Hemorrhagic Pituitary Macroadenoma: Characteristics, Endoscopic Endonasal Transsphenoidal Surgery, and Outcomes

ArticleinAnnals of Surgical Oncology 18(1):246-52 · January 2011with62 Reads
Impact Factor: 3.93 · DOI: 10.1245/s10434-010-1243-5 · Source: PubMed
  • 50.38 · Fourth Military Medical University
  • 51.31 · Technical Institute of Physics and Chemistry
  • 17.71 · Fourth Military Medical University
  • 23.71 · Fourth Military Medical University
Abstract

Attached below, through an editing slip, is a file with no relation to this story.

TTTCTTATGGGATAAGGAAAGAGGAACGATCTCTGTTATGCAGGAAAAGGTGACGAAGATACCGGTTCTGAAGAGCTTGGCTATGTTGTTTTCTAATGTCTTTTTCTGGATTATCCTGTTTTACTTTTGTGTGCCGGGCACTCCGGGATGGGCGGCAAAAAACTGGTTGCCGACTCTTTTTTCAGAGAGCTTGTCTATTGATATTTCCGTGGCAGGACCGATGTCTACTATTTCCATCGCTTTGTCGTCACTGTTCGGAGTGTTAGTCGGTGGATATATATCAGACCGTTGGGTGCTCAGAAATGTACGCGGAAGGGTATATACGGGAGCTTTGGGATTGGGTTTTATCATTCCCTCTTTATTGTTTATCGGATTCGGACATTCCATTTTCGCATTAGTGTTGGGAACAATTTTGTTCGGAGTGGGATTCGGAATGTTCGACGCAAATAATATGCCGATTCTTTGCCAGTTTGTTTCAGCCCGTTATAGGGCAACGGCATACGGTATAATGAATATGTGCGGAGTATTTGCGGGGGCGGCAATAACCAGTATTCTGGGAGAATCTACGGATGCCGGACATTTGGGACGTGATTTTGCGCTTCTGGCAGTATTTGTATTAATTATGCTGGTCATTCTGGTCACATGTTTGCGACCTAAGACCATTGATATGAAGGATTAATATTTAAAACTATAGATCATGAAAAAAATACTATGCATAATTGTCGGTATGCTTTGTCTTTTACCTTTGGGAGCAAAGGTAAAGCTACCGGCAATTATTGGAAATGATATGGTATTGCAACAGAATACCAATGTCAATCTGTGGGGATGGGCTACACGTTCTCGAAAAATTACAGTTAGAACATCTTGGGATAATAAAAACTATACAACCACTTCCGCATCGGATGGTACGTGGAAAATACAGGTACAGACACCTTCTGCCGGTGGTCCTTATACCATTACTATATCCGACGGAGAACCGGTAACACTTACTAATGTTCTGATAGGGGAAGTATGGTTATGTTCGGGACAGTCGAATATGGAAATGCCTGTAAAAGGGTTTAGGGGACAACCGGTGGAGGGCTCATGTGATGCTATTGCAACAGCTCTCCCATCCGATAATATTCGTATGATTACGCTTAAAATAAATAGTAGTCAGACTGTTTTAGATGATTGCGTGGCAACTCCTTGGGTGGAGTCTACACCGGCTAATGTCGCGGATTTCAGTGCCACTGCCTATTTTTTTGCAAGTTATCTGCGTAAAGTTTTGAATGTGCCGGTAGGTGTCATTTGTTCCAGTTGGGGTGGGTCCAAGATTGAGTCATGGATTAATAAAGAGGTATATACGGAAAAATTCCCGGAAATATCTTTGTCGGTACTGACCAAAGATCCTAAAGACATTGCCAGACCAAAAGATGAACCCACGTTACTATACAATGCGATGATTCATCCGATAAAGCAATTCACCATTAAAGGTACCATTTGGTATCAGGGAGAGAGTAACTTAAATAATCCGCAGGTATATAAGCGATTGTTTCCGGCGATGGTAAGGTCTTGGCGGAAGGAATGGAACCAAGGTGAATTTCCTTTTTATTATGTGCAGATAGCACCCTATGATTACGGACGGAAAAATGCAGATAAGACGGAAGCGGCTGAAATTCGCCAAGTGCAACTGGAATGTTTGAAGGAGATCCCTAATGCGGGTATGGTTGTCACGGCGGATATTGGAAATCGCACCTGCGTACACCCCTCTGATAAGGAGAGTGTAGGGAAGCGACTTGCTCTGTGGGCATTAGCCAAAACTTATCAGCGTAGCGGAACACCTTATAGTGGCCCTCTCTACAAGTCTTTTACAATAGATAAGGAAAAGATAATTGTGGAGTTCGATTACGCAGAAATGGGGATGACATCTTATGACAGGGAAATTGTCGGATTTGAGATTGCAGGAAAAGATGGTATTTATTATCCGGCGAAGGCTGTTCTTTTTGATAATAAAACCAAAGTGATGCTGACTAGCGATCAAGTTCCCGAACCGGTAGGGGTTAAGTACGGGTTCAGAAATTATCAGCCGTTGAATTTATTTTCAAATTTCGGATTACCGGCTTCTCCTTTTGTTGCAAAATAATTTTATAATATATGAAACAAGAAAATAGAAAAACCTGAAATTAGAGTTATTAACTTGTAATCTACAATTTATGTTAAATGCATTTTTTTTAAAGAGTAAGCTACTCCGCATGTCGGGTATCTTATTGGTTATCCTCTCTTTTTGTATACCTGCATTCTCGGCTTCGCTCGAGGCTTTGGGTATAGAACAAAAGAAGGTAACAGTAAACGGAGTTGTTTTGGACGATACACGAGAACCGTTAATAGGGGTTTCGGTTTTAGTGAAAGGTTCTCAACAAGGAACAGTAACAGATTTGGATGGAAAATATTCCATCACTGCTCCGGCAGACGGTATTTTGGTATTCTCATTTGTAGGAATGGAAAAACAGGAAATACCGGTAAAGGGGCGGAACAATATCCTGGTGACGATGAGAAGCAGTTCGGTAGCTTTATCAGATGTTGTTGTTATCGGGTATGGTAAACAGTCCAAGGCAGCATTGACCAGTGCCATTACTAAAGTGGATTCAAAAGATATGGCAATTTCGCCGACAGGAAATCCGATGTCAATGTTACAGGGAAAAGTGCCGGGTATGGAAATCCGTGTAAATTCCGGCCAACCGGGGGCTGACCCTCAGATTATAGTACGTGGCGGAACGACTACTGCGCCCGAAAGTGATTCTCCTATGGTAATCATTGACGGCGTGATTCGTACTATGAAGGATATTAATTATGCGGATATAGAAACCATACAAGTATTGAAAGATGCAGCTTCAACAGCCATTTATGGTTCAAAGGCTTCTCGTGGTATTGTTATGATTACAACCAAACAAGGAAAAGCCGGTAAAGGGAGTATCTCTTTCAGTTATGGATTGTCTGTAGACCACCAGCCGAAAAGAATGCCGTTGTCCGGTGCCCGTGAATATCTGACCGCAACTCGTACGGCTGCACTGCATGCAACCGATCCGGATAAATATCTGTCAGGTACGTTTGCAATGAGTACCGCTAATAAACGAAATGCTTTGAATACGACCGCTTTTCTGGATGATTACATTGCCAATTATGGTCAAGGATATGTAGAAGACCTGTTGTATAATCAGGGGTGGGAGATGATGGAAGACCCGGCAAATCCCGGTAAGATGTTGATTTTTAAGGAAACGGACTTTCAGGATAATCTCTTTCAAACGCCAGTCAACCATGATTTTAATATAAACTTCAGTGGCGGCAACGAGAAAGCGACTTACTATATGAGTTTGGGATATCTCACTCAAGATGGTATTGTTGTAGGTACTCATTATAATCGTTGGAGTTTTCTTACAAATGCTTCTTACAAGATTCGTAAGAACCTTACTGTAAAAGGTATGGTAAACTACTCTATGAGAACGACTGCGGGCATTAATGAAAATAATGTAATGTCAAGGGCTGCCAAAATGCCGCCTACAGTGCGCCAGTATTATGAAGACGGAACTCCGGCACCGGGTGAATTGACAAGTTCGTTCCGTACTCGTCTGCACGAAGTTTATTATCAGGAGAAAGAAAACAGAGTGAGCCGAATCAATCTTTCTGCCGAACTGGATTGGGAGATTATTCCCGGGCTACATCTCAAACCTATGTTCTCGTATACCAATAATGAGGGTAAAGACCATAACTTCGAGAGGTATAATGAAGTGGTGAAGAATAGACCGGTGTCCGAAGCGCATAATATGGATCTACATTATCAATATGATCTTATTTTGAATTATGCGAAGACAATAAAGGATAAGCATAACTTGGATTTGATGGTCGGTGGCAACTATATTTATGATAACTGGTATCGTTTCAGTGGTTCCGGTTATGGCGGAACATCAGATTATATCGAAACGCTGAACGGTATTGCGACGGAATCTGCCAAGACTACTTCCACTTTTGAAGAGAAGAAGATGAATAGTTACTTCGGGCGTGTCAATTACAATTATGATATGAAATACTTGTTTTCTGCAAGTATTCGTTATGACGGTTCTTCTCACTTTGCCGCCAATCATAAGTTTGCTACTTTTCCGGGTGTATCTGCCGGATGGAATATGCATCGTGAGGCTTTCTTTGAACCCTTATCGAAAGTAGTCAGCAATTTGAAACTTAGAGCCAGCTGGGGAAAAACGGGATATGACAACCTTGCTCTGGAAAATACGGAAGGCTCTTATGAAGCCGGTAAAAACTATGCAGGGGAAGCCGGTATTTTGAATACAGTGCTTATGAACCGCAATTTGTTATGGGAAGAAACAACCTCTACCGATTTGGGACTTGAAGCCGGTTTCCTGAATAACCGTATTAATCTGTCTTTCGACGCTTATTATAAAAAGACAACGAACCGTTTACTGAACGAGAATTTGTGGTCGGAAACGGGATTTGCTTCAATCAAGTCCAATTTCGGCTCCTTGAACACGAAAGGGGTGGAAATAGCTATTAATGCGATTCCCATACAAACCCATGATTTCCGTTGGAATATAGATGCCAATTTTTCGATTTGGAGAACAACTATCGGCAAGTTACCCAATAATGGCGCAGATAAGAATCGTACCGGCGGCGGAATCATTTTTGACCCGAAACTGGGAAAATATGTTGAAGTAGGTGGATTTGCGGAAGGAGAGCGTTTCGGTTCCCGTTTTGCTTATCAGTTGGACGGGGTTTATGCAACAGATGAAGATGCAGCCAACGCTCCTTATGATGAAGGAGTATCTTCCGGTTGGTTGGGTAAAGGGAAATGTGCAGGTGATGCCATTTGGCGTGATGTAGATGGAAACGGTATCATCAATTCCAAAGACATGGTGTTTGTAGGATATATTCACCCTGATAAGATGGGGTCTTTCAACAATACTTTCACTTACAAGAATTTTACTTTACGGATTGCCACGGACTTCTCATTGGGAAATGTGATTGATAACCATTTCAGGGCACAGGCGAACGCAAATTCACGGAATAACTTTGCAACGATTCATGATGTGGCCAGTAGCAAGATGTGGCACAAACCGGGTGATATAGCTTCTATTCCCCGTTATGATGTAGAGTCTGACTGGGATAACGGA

This study aims to assess the effect of endoscopic endonasal transsphenoidal surgery (EETSS) of hemorrhagic pituitary macroadenoma (HPMA). We retrospectively reviewed 52 cases with HPMA collected from the Xijing Hospital from April 1995 to April 2009. There were 39 males and 13 females, ranging in age from 18 to 79 years (average 51.6 years). Patients presented with headache or acute ophthalmological symptoms after adenoma hemorrhage. Computed tomography (CT) scan and magnetic resonance imaging (MRI) showed pituitary macroadenoma with hemorrhage in all cases. Twenty-eight adenomas showed marked suprasellar extension, 19 showed moderate extension, and another 5 showed slight extension. All patients were promptly treated by emergency EETSS, usually within 24 h after hospitalization. Total removal of tumor was achieved in 46 cases (88.5%), and subtotal removal in 6 cases (11.5%). Postoperative radiotherapy and reoperation of the tumor were required in five patients with either residual or relapsed tumors. Follow-up ranged from 8 to 93 months (mean 41.6 months) for 43 cases. Visual acuity and visual field recovery and improvement was recorded in 92.1% and 94.3% of patients who had preoperative visual symptoms, respectively. The majority of macroadenomas are hemorrhagic, and they often occur in middle-aged, male subjects. Detection by imaging in the setting of pituitary apoplexy accurately predicts the nature of the apoplectic process and helps to guide the type and timing of surgery. Early EETSS is the most effective therapy and significantly improves visual outcomes and systemic conditions.